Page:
“HAPPENINGS” are artist’s events – these created by Allan Kaprow and Charles Fraser are public participations in real time activities – related to action painting and a forerunner of conceptual art – producing images and spectacle as well as whatever participants and spectators might discover.
“Happenings,” a term coined by artist Allan Kaprow, were anti-art, audience-participation events that contributed to radical changes in the course of late 20th century art. Kaprow conceived “happenings” with public participation throughout his long, inventive career. His purpose? To help men and women recognize how remarkable it is for people to have the freedom to play – and to take their play seriously. Each happening takes place but once – as recorded in this rare documentation of Kaprow’s art.
A noisy parade with people rolling steel drums and grasping massive balloons; a kid’s picnic in an automobile graveyard; passengers stringing clothesline and sheets across a circling ferry as nursing students anxiously beckon them to the dock. These are just a few “happenings” captured on film, as bewildered spectators watch participants in acts that not even they quite understand.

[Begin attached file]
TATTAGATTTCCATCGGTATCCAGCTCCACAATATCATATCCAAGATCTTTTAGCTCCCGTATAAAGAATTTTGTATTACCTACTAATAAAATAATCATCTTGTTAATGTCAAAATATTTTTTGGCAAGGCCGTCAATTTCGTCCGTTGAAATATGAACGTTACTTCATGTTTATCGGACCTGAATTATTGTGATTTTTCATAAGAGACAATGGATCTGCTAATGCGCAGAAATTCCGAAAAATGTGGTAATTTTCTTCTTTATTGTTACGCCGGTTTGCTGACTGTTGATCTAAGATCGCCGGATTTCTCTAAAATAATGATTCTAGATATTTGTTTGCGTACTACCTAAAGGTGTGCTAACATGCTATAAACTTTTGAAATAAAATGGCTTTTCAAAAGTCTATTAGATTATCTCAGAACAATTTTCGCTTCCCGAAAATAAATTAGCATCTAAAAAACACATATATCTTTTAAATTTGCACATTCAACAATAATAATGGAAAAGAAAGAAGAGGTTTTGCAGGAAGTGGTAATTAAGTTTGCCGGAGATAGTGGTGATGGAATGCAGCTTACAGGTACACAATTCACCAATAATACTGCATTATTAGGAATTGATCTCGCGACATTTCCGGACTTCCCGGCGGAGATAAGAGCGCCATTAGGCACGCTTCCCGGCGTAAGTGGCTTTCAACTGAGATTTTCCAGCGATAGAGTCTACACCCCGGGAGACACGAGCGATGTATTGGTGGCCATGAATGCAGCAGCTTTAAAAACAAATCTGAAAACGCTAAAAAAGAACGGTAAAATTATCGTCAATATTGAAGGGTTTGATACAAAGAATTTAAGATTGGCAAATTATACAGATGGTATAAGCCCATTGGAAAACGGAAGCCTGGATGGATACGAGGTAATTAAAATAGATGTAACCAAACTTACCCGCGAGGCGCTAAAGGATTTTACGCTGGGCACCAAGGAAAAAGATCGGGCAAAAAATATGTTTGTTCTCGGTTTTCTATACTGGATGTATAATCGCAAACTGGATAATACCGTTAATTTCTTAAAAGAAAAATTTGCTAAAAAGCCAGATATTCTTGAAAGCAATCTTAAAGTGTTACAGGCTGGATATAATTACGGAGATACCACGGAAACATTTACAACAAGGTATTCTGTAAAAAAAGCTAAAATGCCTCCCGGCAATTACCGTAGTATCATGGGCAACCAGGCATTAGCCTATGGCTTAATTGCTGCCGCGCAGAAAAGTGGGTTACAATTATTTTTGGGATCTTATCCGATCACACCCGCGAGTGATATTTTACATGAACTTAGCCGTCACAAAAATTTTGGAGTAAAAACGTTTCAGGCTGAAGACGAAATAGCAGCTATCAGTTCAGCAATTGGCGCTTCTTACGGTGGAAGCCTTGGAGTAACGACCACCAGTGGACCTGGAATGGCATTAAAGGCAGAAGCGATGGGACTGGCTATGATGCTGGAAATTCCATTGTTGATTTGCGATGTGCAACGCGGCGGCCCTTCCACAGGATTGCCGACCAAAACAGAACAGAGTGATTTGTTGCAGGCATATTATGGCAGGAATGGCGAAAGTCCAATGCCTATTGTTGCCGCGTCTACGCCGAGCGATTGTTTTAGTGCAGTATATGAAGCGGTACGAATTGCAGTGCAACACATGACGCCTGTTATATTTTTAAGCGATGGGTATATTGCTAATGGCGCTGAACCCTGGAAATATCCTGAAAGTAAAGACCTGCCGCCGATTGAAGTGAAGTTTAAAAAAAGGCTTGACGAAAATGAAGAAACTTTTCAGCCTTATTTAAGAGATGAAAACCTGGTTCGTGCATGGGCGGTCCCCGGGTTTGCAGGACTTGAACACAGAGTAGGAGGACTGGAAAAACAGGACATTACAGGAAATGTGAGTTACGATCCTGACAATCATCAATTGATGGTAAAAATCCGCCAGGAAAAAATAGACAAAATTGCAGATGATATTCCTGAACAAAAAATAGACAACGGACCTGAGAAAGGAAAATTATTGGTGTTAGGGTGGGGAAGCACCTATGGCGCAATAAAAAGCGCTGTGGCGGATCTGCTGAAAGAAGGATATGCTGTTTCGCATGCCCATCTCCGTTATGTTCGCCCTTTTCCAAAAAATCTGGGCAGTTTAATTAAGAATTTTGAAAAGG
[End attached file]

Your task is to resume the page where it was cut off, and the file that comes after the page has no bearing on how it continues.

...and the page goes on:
Kaprow’s concept is scrutinized by art critics and collectors who help to explain his efforts in this engaging film, shot at the beach, the junkyard, the streets and the dump, yes, the dump, of eastern Long Island’s Hamptons in the halcyon 60’s.
Today, Kaprow’s writings and papers, the records of his influence on art, are a permanent part of the archives of the Getty Museum in Los Angeles – this film records one of his most productive periods.